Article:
Are High-Cost Hospitals Better Hospitals?
A new working paper (ungated here) by Joseph J. Doyle, Jr., John A. Graves, Jonathan Gruber, and Samuel Kleiner exploits the random assignment of ambulances to emergency care patients to determine whether higher-cost hospitals achieve better outcomes. From the abstract:
Ambulances are effectively randomly assigned to patients in the same area based on rotational dispatch mechanisms. Using Medicare data from 2002-2008, we show that ambulance company assignment importantly affects hospital choice for patients in the same zip code. Using data for New York state from 2000-2006 that matches exact patient addresses to hospital discharge records, we show that patients who live very near each other but on either side of ambulance-dispatch boundaries go to different types of hospitals. Both strategies show that higher-cost hospitals have significantly lower one-year mortality rates compared to lower-cost hospitals. We find that common indicators of hospital quality, such as indicators for “appropriate care” for heart attacks, are generally not associated with better patient outcomes. On the other hand, we find that measures of “leading edge” hospitals, such as teaching hospitals and hospitals that quickly adopt the latest technologies, are associated with better outcomes, but have little impact on the estimated mortality-hospital cost relationship. We also find that hospital procedure intensity is a key determinant of the mortality-cost relationship, suggesting that treatment intensity, and not differences in quality reflected in prices, drives much of our findings. The evidence also suggests that there are diminishing returns to hospital spending and treatment intensity.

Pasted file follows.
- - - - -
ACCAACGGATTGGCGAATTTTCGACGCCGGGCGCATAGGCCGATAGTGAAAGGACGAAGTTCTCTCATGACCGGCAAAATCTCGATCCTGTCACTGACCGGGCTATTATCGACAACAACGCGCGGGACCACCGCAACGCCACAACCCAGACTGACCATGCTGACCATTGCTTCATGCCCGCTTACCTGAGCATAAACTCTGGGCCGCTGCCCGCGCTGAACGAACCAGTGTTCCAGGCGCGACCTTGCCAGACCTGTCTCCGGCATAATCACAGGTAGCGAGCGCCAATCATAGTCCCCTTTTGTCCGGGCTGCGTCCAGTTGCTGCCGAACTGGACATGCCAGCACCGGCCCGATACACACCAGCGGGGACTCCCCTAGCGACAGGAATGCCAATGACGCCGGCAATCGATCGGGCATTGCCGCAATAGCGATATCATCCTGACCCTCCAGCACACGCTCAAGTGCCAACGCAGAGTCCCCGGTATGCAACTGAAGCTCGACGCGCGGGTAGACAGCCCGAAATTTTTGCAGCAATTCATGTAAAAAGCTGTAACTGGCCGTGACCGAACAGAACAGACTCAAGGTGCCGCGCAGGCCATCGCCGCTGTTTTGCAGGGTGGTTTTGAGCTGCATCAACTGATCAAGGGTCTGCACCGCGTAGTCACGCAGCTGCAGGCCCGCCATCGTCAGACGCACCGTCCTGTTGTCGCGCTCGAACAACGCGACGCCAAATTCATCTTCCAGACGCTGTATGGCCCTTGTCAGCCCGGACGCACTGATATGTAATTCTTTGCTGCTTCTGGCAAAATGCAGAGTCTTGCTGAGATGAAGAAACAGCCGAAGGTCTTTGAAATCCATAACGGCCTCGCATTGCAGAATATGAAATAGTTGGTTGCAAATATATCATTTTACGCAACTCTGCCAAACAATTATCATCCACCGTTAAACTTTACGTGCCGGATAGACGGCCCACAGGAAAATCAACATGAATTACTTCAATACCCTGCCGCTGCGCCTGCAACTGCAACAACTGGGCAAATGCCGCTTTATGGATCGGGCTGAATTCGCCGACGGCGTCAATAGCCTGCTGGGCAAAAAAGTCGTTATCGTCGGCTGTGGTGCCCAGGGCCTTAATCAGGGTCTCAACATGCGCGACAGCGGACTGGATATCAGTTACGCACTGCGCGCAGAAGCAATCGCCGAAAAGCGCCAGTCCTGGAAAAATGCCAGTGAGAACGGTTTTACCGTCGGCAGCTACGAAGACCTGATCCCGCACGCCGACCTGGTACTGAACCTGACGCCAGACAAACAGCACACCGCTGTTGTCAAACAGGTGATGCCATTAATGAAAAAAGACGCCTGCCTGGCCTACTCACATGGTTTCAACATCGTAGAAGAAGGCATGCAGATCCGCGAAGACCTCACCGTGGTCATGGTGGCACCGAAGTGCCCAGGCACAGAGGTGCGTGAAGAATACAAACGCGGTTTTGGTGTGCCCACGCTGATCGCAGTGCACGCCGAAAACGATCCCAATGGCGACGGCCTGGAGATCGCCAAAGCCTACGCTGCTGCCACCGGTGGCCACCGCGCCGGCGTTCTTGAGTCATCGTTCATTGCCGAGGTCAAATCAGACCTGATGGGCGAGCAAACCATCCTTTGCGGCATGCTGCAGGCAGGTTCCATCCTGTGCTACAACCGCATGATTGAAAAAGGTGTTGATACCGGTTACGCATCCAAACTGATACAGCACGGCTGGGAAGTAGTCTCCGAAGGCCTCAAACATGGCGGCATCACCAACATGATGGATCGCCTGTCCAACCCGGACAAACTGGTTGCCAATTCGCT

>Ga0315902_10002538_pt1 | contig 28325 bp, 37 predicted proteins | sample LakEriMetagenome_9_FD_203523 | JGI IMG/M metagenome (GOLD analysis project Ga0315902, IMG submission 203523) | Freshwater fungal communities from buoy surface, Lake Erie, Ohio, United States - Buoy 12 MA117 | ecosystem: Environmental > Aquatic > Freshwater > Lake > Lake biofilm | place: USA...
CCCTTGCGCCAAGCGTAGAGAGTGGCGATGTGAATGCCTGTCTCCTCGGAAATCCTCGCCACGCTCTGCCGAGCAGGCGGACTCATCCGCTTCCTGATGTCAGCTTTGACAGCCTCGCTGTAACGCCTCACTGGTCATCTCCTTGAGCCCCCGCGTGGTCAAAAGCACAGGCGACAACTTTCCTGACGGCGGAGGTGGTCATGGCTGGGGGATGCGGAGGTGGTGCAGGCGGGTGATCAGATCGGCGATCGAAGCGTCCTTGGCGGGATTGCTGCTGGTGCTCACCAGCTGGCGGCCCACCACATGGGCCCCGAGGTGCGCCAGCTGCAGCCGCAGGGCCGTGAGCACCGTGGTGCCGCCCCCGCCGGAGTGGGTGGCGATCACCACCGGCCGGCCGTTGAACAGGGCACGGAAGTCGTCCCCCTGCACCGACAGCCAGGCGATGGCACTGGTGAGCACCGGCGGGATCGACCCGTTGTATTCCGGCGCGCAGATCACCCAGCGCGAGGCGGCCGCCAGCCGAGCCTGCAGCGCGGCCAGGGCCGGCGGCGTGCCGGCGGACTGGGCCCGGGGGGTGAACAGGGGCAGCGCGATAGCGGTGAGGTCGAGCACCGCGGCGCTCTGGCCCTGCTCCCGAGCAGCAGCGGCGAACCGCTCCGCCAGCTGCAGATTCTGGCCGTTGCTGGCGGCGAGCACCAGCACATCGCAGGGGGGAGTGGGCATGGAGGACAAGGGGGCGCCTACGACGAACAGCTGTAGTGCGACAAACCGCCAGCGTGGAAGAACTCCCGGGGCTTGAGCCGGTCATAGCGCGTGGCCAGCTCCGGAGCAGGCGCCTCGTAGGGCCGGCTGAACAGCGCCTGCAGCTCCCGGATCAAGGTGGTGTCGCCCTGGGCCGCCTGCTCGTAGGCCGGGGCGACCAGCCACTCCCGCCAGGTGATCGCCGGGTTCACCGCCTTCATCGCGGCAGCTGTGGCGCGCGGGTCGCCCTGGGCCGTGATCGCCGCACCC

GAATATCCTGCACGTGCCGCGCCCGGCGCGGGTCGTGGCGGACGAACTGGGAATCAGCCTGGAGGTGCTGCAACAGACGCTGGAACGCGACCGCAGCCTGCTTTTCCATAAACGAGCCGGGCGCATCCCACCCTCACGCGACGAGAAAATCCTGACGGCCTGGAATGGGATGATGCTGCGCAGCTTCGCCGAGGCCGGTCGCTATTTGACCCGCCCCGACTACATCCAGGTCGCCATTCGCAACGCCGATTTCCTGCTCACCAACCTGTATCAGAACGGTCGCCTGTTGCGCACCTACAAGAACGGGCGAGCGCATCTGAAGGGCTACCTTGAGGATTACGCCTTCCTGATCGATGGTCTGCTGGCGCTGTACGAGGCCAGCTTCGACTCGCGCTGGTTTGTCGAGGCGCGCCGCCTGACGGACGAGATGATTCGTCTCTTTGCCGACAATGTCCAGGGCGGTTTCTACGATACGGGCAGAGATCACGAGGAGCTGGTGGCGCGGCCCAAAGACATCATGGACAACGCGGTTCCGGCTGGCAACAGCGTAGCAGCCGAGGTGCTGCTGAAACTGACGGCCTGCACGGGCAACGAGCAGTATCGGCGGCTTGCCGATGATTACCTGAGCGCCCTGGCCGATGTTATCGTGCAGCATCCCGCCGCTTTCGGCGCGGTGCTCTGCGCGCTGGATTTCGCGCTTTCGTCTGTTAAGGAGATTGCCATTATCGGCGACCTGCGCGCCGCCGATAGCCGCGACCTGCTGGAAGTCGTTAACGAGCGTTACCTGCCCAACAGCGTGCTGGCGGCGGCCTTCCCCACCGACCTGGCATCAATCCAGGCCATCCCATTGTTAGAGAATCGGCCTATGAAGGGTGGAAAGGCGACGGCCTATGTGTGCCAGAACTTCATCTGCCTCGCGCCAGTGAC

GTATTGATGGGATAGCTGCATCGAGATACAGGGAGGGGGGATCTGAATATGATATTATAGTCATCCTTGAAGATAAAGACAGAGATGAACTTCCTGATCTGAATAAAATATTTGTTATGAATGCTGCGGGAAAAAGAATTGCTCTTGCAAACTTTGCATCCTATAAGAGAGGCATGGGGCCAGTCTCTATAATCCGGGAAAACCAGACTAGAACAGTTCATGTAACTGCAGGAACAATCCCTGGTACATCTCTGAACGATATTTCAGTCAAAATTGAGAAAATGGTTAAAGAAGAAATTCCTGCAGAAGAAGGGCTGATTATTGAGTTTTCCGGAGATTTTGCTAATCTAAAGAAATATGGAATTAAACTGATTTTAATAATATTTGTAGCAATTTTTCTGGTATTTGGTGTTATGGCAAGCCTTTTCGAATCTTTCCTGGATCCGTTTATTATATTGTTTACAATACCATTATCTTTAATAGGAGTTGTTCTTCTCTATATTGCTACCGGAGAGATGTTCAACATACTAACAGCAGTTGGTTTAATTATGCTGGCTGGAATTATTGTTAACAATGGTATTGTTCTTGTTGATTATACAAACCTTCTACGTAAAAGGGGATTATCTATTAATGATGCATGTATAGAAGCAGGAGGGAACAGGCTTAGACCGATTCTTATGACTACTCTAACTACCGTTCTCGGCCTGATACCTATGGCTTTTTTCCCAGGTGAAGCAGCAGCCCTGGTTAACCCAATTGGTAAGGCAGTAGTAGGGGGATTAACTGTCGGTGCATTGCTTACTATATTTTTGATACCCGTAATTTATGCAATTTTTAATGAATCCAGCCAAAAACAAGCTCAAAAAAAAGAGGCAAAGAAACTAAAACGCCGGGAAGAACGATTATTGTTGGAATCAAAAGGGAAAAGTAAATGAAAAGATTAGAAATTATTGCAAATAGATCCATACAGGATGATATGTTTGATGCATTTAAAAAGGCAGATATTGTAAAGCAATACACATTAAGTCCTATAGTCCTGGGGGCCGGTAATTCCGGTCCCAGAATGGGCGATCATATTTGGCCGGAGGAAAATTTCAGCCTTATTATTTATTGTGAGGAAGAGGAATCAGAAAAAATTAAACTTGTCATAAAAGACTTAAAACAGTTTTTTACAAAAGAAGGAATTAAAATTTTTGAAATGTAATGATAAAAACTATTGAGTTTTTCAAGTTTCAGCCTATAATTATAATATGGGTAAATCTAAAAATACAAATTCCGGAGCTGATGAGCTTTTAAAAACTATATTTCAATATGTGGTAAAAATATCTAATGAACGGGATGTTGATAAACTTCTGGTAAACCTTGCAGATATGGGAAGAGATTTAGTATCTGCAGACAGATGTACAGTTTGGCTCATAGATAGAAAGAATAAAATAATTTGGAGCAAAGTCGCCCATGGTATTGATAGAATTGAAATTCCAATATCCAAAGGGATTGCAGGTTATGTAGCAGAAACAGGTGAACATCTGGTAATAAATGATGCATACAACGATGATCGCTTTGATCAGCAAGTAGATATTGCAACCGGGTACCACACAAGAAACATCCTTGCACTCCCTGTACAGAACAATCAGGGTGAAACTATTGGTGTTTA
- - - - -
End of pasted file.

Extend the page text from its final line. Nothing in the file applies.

The authors conclude that their results “should give policy makers some pause before assuming that spending can be easily cut without harming patient health, at least in the context of emergency care.”